The Czech government has objected to parts of a resolution on the conflict of interests of Prime Minister Andrej Babiš adopted by the European Parliament. According to the Czech cabinet, MEPs are interfering in the internal and political affairs of a member state. The resolution also violates the presumption of innocence and assumes the result of EU audit proceedings on Babiš’s conflict of interest.
According to Deputy Prime Minister and Finance Minister Alena Schillerová, all but two MPs present supported the draft of the objection.
MEPs approved the resolution critical of Babis’ possible conflict of interest on June 12. According to the European Parliament, the head of the Czech government challenges the independence of his post by participating in the EU budget decision-making and, at the same time, controls the Agrofert holding, which received EU agricultural subsidies. The resolution called on the European Commission to have zero tolerance for conflicts of interest and on the Czech authorities to create a reliable system for detecting and combating them.
Based on the draft submitted by the Ministry of Justice, Ministry for Regional Development, and Ministry of Finance, the Czech government emphasized that the EP resolution is a political, not a professional, assessment of the issue. In the document, Czech MPs reproach the EP for welcoming the relaunch of investigations against PM Babiš and express confidence that the Czech judiciary would proceed independently in this proceeding and would not be subject to any political pressure.
“This is a violation of the principle of the presumption of innocence and unacceptable interference in specific criminal proceedings,” states the draft of the objection, with Justice Minister Marie Benešová adding that the wording used by the EP is uncalled for.
“Without any knowledge of this specific matter, the EP encourages action to be taken in the criminal justice system, thus putting political and media pressure on the judicial system in the Czech Republic,” the document emphasizes.
By welcoming the relaunch of the prosecution of PM Babiš, the EP also declares its opposition to the work of the Czech law enforcement authorities.
“Such an attitude is a clear intervention in the internal affairs of a member state,” the draft points out.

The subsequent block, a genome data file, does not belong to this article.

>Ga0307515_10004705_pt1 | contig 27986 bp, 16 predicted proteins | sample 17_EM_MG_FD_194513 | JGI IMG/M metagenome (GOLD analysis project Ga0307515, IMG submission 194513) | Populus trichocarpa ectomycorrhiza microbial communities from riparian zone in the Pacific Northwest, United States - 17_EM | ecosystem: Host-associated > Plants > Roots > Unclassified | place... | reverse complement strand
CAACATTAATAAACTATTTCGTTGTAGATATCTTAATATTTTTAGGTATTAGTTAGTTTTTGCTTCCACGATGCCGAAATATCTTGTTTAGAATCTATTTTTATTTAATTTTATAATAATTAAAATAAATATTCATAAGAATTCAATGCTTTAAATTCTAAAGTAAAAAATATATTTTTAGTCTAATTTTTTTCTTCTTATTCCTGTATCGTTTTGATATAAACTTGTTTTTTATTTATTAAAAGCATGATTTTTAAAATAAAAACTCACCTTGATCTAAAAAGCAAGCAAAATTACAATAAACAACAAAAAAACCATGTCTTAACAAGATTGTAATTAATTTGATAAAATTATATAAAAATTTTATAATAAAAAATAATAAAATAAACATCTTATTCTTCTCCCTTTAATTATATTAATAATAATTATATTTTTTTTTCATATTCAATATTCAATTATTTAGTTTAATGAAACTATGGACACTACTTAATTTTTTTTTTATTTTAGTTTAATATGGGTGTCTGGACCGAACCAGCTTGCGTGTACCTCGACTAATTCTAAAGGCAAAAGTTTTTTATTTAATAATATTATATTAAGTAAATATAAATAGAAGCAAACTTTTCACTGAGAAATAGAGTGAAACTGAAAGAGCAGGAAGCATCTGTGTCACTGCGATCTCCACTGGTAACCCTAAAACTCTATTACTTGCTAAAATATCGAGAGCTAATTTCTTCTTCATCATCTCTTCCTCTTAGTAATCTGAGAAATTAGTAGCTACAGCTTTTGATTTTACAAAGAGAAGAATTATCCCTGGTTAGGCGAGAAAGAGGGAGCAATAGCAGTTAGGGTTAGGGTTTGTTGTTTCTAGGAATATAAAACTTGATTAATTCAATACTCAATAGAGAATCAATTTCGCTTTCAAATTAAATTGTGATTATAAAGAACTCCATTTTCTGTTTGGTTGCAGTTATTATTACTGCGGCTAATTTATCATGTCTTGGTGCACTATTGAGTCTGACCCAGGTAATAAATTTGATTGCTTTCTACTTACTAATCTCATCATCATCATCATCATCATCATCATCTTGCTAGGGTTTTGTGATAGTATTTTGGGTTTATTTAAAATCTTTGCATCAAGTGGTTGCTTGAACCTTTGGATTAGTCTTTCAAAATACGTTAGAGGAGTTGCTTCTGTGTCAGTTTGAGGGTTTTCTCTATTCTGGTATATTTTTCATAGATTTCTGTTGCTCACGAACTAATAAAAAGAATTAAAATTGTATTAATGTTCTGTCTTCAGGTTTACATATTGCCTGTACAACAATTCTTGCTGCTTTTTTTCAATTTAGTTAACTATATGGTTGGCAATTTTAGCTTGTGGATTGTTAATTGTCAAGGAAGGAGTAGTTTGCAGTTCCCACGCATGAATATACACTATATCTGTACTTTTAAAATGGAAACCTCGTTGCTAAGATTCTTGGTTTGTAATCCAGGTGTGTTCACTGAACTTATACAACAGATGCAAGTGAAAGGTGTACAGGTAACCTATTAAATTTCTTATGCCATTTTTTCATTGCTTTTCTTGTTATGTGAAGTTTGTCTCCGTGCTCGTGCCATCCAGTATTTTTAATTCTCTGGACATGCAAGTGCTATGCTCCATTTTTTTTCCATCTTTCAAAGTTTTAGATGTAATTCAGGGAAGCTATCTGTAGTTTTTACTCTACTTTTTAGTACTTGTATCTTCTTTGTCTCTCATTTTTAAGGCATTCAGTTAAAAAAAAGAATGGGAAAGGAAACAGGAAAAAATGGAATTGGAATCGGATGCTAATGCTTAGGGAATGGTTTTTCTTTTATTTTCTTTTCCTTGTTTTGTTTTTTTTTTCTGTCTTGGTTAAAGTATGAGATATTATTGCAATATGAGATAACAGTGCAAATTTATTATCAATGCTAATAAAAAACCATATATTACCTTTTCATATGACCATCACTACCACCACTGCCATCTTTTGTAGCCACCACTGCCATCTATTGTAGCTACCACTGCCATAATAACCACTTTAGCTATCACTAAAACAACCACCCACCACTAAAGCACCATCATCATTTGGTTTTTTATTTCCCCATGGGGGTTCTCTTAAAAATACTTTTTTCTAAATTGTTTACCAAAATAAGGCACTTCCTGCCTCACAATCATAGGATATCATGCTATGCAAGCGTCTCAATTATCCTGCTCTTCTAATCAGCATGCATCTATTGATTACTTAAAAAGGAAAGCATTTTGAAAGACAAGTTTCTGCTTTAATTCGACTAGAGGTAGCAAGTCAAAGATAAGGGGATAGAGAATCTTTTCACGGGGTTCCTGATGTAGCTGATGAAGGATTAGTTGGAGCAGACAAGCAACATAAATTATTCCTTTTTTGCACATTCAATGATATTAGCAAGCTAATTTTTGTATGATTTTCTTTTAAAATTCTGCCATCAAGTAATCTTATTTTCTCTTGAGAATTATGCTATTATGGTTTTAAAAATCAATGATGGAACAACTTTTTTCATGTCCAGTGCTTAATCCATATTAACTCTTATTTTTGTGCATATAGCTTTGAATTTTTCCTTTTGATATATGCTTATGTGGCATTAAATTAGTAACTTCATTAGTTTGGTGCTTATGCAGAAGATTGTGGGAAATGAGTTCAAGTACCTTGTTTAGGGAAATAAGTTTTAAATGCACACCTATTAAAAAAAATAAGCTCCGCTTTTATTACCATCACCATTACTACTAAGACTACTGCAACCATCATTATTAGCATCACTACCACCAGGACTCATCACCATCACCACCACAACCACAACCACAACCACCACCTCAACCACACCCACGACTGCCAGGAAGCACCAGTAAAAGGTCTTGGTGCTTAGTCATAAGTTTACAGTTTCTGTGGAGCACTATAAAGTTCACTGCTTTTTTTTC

The government also considers unacceptable the call for the Czech Financial Analytical Unit (FAÚ) to take a more proactive approach in the fight against tax evasion, fraud, and corruption, which Finance Minister Schillerová deems unnecessary as the Ministry of Finance does not interfere in the operation of the Unit.
The Ministry for Regional Development contributed to the draft with the topic of the EU subsidy distribution system as it is one of the departments responsible for the relocation of the EU subsidies.
“The Commission still insists on a confidential audit regime. No one, not even the EP, can assume the result until the proceedings are closed,” said Minister for Regional Development Klára Dostálová, adding that the ministry complies with all regulations and methodologies.
The government also criticizes the fact that the EP presumes the result of audits on Babiš’s alleged conflict of interest.
“In this context, the EP does not respect audit processes and makes an expressive statement based on no relevant expert assessment,” the government stated, pointing out that the EP seems to exert its political and media influence on the audit procedures.
“By its statements on conflicts of interest without proper expert documents, the EP presumes results of the audits, disregarding the rules set by the EU itself,” the draft concludes.
Title image: In this Wednesday, June 26, 2019, file photo, the Czech Republic’s Prime Minister Andrej Babis looks up during a parliament session in Prague. On Wednesday, Dec. 4, 2019, the Czech Republic’s prosecutor general overturned a previous decision by the prosecution to drop charges against Czech Prime Minister Andrej Babis over alleged fraud involving European Union subsidies. (AP Photo/Petr David Josek, File)